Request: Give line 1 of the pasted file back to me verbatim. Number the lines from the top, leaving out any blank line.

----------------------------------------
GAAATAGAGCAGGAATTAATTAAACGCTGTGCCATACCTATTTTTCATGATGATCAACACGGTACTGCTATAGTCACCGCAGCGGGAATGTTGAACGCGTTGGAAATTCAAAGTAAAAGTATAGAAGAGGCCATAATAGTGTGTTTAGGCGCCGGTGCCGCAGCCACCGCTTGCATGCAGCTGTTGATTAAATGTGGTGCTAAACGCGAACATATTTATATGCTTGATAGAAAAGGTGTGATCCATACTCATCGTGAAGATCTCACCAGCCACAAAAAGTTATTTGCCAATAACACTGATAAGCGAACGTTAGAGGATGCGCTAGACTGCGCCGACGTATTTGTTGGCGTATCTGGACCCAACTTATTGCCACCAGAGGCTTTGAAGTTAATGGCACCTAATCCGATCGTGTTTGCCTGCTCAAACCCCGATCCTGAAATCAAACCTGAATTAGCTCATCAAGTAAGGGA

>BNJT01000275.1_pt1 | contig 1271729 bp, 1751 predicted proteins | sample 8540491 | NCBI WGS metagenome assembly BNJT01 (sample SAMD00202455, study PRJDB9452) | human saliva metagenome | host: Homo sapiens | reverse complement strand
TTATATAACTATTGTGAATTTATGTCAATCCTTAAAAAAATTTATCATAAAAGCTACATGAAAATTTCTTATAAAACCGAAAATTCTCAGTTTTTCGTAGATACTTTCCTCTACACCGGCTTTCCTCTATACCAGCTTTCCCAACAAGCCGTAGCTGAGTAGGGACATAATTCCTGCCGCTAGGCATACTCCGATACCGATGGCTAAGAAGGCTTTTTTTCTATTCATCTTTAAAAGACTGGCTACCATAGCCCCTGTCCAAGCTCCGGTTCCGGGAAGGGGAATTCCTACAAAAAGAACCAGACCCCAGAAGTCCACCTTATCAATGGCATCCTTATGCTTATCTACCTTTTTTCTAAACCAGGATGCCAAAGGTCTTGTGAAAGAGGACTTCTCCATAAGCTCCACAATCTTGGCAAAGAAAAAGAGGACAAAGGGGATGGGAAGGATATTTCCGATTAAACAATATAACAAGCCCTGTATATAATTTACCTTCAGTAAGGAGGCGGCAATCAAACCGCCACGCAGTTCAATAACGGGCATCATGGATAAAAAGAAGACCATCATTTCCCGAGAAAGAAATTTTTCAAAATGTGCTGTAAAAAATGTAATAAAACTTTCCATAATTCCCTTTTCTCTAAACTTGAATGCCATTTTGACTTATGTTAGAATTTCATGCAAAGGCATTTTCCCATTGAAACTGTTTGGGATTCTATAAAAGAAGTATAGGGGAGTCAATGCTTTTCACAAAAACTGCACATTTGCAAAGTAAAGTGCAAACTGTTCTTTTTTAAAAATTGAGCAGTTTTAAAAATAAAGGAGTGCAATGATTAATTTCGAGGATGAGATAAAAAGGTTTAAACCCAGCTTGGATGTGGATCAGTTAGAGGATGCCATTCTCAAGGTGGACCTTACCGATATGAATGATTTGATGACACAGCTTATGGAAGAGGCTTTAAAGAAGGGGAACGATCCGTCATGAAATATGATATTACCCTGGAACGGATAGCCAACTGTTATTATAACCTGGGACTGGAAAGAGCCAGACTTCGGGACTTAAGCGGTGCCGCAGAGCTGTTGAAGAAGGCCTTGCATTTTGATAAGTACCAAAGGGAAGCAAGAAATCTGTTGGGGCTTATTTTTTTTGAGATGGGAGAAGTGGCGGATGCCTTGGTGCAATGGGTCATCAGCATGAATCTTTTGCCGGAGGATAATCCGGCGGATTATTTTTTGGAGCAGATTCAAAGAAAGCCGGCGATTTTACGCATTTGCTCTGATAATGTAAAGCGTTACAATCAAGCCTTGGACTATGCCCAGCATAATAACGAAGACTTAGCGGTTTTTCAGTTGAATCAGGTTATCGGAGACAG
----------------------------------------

GAAATAGAGCAGGAATTAATTAAACGCTGTGCCATACCTATTTTTCATGATGATCAACACGGTACTGCTATAGTCACCGCAGCGGGAATGTTGAACGCGTTGGAAATTCAAAGTAAAAGTATAGAAGAGGCCATAATAGTGTGTTTAGGCGCCGGTGCCGCAGCCACCGCTTGCATGCAGCTGTTGATTAAATGTGGTGCTAAACGCGAACATATTTATATGCTTGATAGAAAAGGTGTGATCCATACTCATCGTGAAGATCTCACCAGCCACAAAAAGTTATTTGCCAATAACACTGATAAGCGAACGTTAGAGGATGCGCTAGACTGCGCCGACGTATTTGTTGGCGTATCTGGACCCAACTTATTGCCACCAGAGGCTTTGAAGTTAATGGCACCTAATCCGATCGTGTTTGCCTGCTCAAACCCCGATCCTGAAATCAAACCTGAATTAGCTCATCAAGTAAGGGA